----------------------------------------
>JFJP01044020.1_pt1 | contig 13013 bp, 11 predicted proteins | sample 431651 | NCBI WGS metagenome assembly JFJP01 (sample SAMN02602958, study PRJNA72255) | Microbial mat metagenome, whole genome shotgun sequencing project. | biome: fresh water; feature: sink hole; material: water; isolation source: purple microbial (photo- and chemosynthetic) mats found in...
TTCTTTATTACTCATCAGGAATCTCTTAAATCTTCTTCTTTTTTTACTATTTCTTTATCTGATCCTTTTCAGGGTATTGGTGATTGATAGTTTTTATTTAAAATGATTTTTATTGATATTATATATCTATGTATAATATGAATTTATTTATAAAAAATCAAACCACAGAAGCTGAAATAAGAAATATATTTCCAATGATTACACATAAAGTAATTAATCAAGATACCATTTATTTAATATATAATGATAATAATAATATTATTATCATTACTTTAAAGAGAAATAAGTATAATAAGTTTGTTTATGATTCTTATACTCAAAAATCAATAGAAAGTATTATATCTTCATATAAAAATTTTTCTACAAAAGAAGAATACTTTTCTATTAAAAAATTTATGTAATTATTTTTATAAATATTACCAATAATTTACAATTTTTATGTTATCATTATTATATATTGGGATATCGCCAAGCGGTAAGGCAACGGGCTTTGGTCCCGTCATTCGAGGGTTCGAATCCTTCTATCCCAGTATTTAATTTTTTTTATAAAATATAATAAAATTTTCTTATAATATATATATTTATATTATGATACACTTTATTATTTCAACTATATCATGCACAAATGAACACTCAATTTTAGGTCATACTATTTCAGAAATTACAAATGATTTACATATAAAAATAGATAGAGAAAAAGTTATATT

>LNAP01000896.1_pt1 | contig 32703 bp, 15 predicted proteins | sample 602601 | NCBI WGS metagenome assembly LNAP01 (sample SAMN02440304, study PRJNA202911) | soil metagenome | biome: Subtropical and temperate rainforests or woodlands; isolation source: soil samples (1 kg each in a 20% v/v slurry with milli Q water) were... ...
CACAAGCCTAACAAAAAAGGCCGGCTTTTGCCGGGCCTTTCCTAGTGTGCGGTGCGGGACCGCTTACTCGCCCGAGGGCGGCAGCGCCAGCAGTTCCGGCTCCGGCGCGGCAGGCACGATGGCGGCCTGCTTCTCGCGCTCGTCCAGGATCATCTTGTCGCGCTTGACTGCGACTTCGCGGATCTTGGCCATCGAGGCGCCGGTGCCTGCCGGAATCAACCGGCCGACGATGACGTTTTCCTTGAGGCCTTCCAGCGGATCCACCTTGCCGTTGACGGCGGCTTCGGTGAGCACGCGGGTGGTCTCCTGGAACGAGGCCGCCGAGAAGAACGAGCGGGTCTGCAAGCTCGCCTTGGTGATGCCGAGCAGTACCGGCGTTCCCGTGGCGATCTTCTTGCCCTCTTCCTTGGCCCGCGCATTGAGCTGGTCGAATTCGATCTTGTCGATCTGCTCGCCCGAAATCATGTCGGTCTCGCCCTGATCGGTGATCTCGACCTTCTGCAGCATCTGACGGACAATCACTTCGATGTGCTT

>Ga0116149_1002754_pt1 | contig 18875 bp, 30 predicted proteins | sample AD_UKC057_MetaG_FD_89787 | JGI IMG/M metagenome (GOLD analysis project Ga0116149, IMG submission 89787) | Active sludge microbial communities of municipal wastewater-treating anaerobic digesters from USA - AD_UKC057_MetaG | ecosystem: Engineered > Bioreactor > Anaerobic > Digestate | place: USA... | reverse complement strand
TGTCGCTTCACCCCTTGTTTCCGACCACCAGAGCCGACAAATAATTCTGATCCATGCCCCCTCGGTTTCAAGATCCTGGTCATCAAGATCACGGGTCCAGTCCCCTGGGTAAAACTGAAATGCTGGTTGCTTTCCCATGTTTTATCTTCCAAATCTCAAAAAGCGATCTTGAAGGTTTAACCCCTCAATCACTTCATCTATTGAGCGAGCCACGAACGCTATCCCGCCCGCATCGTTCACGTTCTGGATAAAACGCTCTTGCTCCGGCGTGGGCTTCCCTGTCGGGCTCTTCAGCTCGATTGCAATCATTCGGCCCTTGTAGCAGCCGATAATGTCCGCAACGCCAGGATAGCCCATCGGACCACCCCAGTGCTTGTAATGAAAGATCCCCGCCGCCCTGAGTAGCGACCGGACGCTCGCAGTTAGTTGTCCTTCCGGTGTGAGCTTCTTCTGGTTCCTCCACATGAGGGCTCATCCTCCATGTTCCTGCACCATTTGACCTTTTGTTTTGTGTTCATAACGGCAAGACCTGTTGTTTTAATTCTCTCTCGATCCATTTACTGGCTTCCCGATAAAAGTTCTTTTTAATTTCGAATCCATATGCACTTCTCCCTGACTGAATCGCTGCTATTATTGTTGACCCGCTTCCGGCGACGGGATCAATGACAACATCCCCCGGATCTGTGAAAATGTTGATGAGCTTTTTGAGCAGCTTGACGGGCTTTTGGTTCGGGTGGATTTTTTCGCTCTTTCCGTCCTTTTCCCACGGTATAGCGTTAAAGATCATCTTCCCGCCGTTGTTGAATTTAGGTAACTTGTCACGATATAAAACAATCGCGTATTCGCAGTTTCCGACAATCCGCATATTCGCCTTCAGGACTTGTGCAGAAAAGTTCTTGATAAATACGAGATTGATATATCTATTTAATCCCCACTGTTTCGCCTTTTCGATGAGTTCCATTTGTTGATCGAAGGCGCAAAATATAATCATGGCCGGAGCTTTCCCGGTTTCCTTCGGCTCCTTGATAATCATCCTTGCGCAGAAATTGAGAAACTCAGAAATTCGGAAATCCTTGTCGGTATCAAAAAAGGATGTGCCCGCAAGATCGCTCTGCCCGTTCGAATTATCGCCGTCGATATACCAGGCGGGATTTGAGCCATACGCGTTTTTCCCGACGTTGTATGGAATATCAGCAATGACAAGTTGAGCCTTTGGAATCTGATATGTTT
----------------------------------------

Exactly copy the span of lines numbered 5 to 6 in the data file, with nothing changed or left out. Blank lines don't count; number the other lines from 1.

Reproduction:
>Ga0116149_1002754_pt1 | contig 18875 bp, 30 predicted proteins | sample AD_UKC057_MetaG_FD_89787 | JGI IMG/M metagenome (GOLD analysis project Ga0116149, IMG submission 89787) | Active sludge microbial communities of municipal wastewater-treating anaerobic digesters from USA - AD_UKC057_MetaG | ecosystem: Engineered > Bioreactor > Anaerobic > Digestate | place: USA... | reverse complement strand
TGTCGCTTCACCCCTTGTTTCCGACCACCAGAGCCGACAAATAATTCTGATCCATGCCCCCTCGGTTTCAAGATCCTGGTCATCAAGATCACGGGTCCAGTCCCCTGGGTAAAACTGAAATGCTGGTTGCTTTCCCATGTTTTATCTTCCAAATCTCAAAAAGCGATCTTGAAGGTTTAACCCCTCAATCACTTCATCTATTGAGCGAGCCACGAACGCTATCCCGCCCGCATCGTTCACGTTCTGGATAAAACGCTCTTGCTCCGGCGTGGGCTTCCCTGTCGGGCTCTTCAGCTCGATTGCAATCATTCGGCCCTTGTAGCAGCCGATAATGTCCGCAACGCCAGGATAGCCCATCGGACCACCCCAGTGCTTGTAATGAAAGATCCCCGCCGCCCTGAGTAGCGACCGGACGCTCGCAGTTAGTTGTCCTTCCGGTGTGAGCTTCTTCTGGTTCCTCCACATGAGGGCTCATCCTCCATGTTCCTGCACCATTTGACCTTTTGTTTTGTGTTCATAACGGCAAGACCTGTTGTTTTAATTCTCTCTCGATCCATTTACTGGCTTCCCGATAAAAGTTCTTTTTAATTTCGAATCCATATGCACTTCTCCCTGACTGAATCGCTGCTATTATTGTTGACCCGCTTCCGGCGACGGGATCAATGACAACATCCCCCGGATCTGTGAAAATGTTGATGAGCTTTTTGAGCAGCTTGACGGGCTTTTGGTTCGGGTGGATTTTTTCGCTCTTTCCGTCCTTTTCCCACGGTATAGCGTTAAAGATCATCTTCCCGCCGTTGTTGAATTTAGGTAACTTGTCACGATATAAAACAATCGCGTATTCGCAGTTTCCGACAATCCGCATATTCGCCTTCAGGACTTGTGCAGAAAAGTTCTTGATAAATACGAGATTGATATATCTATTTAATCCCCACTGTTTCGCCTTTTCGATGAGTTCCATTTGTTGATCGAAGGCGCAAAATATAATCATGGCCGGAGCTTTCCCGGTTTCCTTCGGCTCCTTGATAATCATCCTTGCGCAGAAATTGAGAAACTCAGAAATTCGGAAATCCTTGTCGGTATCAAAAAAGGATGTGCCCGCAAGATCGCTCTGCCCGTTCGAATTATCGCCGTCGATATACCAGGCGGGATTTGAGCCATACGCGTTTTTCCCGACGTTGTATGGAATATCAGCAATGACAAGTTGAGCCTTTGGAATCTGATATGTTT